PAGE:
- Rafael Auras, Michigan State University (USA):
Biodegradation of polymers in industrial and home composting environments
- Filip Du Prez, Ghent University (BEL):
Thiolactones as biobased building block for precision and digital polymers
- Balázs Imre, KTH Royal Institute of Technology (SWE):
Reactive compatibilization in polysaccharide blends and composites
- Kazunori Kataoka, University of Tokyo (JPN):
Self-assembled supramolecular nanosystems for targeting therapy of intractable disease
- Andrea Lazzeri, University of Pisa (ITA):
Strategies for strenghtening and toughening of biobased blends and composites
- Shih-Jung Liu, Chang Gung University (TWN):
Processing of biodegradable polymers for tissue engineering and drug delivery applications
- Kristiina Oksman, Luleå University of Technology (SWE):
Nanomaterials from bioresources and their composites
- Mohini Sain, University of Toronto (CAN):
Renewable carbon an emerging advanced multifunctional energy material: present and future
- István Tóth, University of Queensland (AUS):
Hormone-based (GnRH) immunocastration to control feral animals with nanoparticulate polymer vaccine
Rafael Auras, Michigan State University (USA):
Rafael Auras is Professor with the School of Packaging at Michigan State University (MSU). He leads a research group of graduate and undergraduate students interested in mass transfer in polymers, biodegradable polymers, life cycle assessment, and sustainable packaging systems. He has conducted research projects for Fortune 500 companies and government sponsored research projects. He is a regular speaker at national and international conferences. He has coauthored more than 150 publications. Rafael graduated with a B.Sc. in chemical engineering from the FCEQyN, Misiones, Argentina, an M.Sc. in Materials Science and Technology from the UNSAM, Buenos Aires, Argentina, and a Ph.D. in packaging from MSU, East Lansing, MI, U.S.
Filip Du Prez, Ghent University (BEL):
1) ‘From polymer functionalization to absolute control’
2) ‘Dynamic and self-healing polymeric materials’
3) ‘Giving renewable polymers function(ality)’.
A couple of actual topics are sequence defined polymers, vitrimers, novel click chemistries in macromolecular science, coatings, functional polymers from renewable resources and self-healing polymers. This research resulted in around 300 A1 publications (h-index 52), more than 10 book chapters, 12 patent applications and more than 25 (inter)national awards for the PCR-coworkers in the last 5 years. He is also coordinator of the UGent Chemtech valorization consortium, including 2 business developers, that takes care of the interface between chemistry research at UGent and the industry. In 2008, he had a Visiting Professor position at the CAMD Research Centre (UNSW, Sydney). Since 2018, he is associate editor for the RSC-journal Polymer Chemistry.
Balázs Imre, KTH Royal Institute of Technology (SWE):
Dr. Imre has an educational background in chemistry and materials science. He first got interested in scientific research, and polymer science in particular, towards the end of his university studies. As a future chemical engineer, he got fascinated with the unique properties and behavior of polymeric materials. He wrote his master’s degree on polymer nanocomposites at Budapest University of Technology and Economics, Hungary. During his PhD studies at the same department, he performed research on the structure, properties and modification of biopolymer blends and composites, with a strong emphasis on their compatibilization and reactive processing. Later, he spent two years as a postdoctoral fellow at the University of Oregon and subsequently Oregon State University, Oregon, USA, working on the development of polyurethane elastomers for medical use in a project funded by the Bill & Melinda Gates Foundation. Currently, he is a researcher at the Division of Glycoscience at KTH Royal Institute of Technology, Sweden. During his career, Dr. Imre has supervised numerous BSc and MSc theses and has given lectures on synthetic biopolymers as well as the environmental impact and recycling of plastics. Over the years, he has developed a very practice-oriented view of polymer science, always correlating the macroscopic behavior of materials with molecular structure in order to tailor characteristics according to specific requirements. He applies this vision also to his current work at the Division of Glycoscience, aiming to create sustainable as well as competitive materials for various areas of application through the reactive modification of plant polysaccharides.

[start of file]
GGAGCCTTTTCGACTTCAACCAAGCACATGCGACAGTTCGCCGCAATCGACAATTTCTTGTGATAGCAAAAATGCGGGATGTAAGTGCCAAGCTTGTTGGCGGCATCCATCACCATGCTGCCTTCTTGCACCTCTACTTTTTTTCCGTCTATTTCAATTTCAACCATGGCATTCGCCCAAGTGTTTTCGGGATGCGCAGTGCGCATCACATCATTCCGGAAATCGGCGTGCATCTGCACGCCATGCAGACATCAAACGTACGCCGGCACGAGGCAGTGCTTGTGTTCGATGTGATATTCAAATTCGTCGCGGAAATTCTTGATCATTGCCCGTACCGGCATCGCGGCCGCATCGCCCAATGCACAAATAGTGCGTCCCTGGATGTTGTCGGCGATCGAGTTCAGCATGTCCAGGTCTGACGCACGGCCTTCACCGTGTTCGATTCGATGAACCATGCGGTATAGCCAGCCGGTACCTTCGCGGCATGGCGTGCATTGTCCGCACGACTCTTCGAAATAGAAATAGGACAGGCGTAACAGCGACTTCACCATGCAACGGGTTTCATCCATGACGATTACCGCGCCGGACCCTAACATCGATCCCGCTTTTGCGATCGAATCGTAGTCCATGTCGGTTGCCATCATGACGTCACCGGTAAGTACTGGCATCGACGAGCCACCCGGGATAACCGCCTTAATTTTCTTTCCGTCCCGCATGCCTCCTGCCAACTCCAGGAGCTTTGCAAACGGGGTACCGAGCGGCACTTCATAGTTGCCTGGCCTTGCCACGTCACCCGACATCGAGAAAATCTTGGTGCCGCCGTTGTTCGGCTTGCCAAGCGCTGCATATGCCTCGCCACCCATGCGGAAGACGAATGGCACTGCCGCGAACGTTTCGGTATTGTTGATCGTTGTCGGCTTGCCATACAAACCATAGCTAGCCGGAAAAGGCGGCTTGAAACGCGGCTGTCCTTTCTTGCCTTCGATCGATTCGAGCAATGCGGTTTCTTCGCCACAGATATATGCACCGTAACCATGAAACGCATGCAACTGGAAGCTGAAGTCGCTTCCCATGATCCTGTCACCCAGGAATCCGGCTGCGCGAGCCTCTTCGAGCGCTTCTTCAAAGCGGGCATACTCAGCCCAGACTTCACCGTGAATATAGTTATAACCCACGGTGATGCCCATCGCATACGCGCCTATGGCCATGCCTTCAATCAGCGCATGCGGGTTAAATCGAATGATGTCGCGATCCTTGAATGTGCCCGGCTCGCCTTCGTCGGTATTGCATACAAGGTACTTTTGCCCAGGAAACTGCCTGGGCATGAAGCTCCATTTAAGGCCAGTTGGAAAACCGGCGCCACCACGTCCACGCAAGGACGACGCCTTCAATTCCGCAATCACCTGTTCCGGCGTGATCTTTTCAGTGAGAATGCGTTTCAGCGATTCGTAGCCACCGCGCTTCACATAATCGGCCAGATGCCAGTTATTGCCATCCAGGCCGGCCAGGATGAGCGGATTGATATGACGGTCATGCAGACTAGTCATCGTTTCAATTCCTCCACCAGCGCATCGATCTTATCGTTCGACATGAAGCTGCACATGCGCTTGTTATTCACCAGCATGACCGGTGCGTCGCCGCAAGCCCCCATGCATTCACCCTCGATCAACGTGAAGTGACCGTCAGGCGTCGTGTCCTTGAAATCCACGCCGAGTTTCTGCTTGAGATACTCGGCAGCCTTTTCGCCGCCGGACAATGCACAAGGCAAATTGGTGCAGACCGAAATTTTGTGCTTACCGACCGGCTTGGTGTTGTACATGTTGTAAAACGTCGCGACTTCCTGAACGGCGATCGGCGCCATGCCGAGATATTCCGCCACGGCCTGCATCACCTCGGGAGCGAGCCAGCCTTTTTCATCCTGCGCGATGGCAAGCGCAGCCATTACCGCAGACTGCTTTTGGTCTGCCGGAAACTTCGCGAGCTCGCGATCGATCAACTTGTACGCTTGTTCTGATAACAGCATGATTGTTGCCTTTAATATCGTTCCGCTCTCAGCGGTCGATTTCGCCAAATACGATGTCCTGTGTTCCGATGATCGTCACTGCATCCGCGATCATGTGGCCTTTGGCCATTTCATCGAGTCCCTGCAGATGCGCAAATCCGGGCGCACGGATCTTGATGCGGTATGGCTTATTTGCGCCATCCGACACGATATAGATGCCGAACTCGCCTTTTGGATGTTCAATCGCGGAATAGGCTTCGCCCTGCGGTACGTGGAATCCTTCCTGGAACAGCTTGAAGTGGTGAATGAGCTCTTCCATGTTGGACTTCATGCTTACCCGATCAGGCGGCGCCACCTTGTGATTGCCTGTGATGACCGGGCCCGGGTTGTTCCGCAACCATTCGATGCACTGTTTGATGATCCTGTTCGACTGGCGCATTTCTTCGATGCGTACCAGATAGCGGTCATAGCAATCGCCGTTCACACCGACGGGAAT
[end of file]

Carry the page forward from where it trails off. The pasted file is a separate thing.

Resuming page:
Kazunori Kataoka, University of Tokyo (JPN):
Dr. Kazunori Kataoka is Director General of Innovation Center of NanoMedicine (iCONM), Kawasaki Institute of Industrial Promotion, and Professor at Institute for Future Initiatives, The University of Tokyo. He received his Ph.D. (1979) in Polymer Chemistry from The University of Tokyo. He started his academic career at Institute of Biomedical Engineering, Tokyo Women’s Medical College as Assistant Professor (1979). He joined Department of Materials Engineering, Tokyo University of Science in 1989 as Associate Professor and was promoted to full Professor in 1994. He moved to Department of Materials Engineering, The University of Tokyo in 1998 as full Professor. He was appointed joint-position of full Professor at Center for Disease Biology and Integrative Medicine, The University of Tokyo Medical School in 2004. In 2016, he moved to the current position. He has received several scientific awards, including the Clemson Award from the Society for Biomaterials, USA (2005), the Founder’s Award from the Controlled Release Society (2008), Humboldt Research Award (2012), Leo Esaki Prize (2012), and Princess Takamatsu Cancer Research Fund Prize (2017). He has been elected as a Foreign Member of the US National Academy of Engineering (NAE) and as a Fellow of the US National Academy of Inventors (NAI) since 2017. In 2018, he was installed Doctor Honoris Causa (Dr.h.c.) at Johannes Gutenberg University Mainz, Germany. His current major research interests include supramolecular materials for nanobiotechnology, focusing on drug and gene delivery systems.